Conflicts of interest statement: No conflicts declared.
Research Review: Social motivation and oxytocin in autism – implications for joint attention development and intervention
Article first published online: 2 MAR 2013
© 2013 The Authors. Journal of Child Psychology and Psychiatry © 2013 Association for Child and Adolescent Mental Health.
Journal of Child Psychology and Psychiatry
Volume 54, Issue 6, pages 603–618, June 2013
How to Cite
Stavropoulos, K. K. M. and Carver, L. J. (2013), Research Review: Social motivation and oxytocin in autism – implications for joint attention development and intervention. Journal of Child Psychology and Psychiatry, 54: 603–618. doi: 10.1111/jcpp.12061
- Issue published online: 22 MAY 2013
- Article first published online: 2 MAR 2013
- Manuscript Accepted: 5 DEC 2012
- Autism Speaks' Dennis Weatherstone Predoctoral Fellowship. Grant Number: 7844
- National Institute of Health/ National Institute of Child Health and Human Development
- National Institute of Health/ National Institute of Child Health and Human Development. Grant Number: NIH/NICHD R01 HD052804-01A2
- National Institute of Neurological Disorders and Stroke/National Institute of Health. Grant Number: NINDS/NIH R01NS071580-01
- Autism spectrum disorders;
- behavioral interventions;
- social motivation hypothesis
Background and scope
The social motivation hypothesis (SMH) suggests that individuals with autism spectrum disorders (ASD) are less intrinsically rewarded by social stimuli than their neurotypical peers. This difference in social motivation has been posited as a factor contributing to social deficits in ASD. Social motivation is thought to involve the neuropeptide oxytocin. Here, we review the evidence for oxytocin effects in ASD, and discuss its potential role in one important social cognitive behavior.
Systematic searches were conducted using the PsychINFO and MEDLINE databases and the search terms ‘oxytocin’ and ‘autism’; the same databases were used for separate searches for ‘joint attention’, ‘intervention’, and ‘autism’, using the same inclusion criteria as an earlier 2011 review but updating it for the period 2010 to October 2012.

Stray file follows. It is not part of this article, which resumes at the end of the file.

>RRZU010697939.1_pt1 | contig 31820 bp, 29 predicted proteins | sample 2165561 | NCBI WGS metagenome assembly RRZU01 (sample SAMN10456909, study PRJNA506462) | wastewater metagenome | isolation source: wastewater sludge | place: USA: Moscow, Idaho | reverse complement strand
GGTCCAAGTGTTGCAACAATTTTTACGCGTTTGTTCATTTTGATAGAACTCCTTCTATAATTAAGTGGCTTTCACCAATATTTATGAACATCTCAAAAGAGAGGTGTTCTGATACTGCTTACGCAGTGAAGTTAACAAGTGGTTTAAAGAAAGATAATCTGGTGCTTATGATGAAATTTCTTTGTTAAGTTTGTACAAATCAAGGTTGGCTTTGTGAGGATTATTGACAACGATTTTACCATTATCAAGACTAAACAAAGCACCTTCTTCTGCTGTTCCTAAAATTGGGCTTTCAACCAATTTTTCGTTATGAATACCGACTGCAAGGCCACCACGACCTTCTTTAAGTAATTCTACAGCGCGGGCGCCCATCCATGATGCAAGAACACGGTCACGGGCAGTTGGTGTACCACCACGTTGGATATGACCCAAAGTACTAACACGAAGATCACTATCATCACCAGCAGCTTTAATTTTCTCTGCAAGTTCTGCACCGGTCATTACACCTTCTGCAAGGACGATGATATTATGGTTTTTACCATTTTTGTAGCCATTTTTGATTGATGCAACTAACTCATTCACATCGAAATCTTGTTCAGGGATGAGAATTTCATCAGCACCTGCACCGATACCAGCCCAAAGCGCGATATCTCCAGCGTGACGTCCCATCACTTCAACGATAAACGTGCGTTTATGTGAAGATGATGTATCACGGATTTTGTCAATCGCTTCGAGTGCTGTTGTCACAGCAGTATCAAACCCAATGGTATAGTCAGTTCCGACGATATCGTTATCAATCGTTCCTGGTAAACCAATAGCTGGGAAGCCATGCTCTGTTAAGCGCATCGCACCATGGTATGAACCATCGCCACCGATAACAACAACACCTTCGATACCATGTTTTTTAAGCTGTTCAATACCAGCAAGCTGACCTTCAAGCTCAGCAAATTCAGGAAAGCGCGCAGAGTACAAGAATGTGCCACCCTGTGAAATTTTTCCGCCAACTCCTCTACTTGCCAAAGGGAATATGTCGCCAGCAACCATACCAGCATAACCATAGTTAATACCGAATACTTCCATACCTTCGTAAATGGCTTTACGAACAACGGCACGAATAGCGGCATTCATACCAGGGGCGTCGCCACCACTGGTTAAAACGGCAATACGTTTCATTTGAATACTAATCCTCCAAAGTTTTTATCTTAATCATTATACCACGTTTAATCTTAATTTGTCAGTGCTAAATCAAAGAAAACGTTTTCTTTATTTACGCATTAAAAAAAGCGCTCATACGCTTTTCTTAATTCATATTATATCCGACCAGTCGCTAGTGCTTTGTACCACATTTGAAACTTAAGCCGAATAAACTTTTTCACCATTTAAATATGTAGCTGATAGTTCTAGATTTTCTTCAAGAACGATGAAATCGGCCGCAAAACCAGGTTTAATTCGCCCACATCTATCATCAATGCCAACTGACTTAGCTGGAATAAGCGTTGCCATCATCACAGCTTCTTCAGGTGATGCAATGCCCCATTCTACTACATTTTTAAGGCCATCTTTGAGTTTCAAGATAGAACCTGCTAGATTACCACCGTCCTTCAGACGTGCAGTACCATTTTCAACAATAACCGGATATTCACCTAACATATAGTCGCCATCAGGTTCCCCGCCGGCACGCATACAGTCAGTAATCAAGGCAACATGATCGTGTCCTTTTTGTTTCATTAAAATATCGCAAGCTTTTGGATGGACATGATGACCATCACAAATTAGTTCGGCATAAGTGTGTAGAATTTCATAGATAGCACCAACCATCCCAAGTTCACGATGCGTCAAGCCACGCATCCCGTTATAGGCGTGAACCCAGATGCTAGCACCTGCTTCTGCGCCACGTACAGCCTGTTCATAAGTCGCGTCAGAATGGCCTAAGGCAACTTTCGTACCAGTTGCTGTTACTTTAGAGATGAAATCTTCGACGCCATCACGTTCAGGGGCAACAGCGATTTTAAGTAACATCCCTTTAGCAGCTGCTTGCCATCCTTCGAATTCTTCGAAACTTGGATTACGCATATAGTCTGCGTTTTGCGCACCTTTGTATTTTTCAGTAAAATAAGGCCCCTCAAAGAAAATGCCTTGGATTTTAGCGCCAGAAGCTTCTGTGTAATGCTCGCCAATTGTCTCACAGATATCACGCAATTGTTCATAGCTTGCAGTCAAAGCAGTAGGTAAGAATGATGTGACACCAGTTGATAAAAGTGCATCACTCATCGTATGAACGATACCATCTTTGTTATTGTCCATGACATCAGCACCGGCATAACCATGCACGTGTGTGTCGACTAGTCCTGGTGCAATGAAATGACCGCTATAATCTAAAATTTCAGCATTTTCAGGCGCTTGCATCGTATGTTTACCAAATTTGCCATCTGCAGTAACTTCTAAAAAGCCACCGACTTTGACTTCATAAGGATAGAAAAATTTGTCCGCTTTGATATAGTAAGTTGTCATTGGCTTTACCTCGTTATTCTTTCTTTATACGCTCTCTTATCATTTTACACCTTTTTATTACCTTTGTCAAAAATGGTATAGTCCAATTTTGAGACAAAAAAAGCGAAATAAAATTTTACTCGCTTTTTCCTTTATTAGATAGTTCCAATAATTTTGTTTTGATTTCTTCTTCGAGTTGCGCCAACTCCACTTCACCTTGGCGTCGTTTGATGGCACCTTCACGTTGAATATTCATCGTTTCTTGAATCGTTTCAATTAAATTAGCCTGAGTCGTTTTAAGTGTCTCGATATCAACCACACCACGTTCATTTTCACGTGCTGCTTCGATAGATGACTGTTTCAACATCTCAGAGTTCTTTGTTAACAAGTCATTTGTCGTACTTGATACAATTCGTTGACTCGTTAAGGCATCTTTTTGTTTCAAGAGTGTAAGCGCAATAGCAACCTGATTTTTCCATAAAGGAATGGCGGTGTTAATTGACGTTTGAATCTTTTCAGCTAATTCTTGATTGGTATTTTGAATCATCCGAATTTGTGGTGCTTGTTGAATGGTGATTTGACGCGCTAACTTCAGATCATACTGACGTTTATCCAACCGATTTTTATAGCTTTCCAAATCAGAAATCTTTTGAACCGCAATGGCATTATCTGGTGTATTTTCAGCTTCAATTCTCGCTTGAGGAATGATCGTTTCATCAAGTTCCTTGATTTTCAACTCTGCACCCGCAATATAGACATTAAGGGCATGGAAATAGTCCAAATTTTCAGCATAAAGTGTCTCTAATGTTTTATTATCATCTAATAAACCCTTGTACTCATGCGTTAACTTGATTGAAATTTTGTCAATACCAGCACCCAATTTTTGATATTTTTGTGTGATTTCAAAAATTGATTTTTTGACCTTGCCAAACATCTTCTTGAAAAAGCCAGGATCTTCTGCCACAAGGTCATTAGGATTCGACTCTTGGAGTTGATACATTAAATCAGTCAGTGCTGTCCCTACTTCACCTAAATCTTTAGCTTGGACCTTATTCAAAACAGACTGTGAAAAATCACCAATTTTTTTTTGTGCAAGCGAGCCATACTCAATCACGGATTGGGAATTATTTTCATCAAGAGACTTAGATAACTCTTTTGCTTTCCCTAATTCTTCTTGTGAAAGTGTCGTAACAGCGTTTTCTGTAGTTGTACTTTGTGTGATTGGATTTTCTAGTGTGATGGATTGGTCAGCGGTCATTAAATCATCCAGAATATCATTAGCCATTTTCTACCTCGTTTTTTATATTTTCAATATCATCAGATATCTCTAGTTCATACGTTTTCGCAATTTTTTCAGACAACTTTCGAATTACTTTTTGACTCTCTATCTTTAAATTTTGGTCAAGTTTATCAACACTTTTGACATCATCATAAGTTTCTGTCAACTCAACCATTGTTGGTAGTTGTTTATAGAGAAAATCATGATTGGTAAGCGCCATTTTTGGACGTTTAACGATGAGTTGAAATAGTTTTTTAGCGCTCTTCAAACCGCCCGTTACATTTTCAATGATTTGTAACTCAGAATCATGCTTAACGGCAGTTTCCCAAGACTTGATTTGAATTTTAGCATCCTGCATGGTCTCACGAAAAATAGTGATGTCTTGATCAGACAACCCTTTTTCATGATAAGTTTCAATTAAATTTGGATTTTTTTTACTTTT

Several studies suggest that giving oxytocin to both individuals with ASD and neurotypical individuals can enhance performance on social cognitive tasks. Studies that have attempted to intervene in joint attention in ASD suggest that social motivation may be a particular obstacle to lasting effects.
The review of the evidence for the SMH suggests a potential role for oxytocin in social motivation deficits in ASD. Because of its importance for later communicative and social development, the focus here is on implications of oxytocin and social motivation in the development of and interventions in joint attention. Joint attention is a central impairment in ASD, and as a result is the focus of several behavioral interventions. In describing this previous research on joint attention interventions in ASD, we pay particular attention to problems encountered in such studies, and propose ways that oxytocin may facilitate behavioral intervention in this area. For future research, integrating behavioral and pharmacological interventions (oxytocin administration) would be a worthwhile experimental direction to improve understanding of the role of oxytocin in ASD and help optimize outcomes for children with ASD.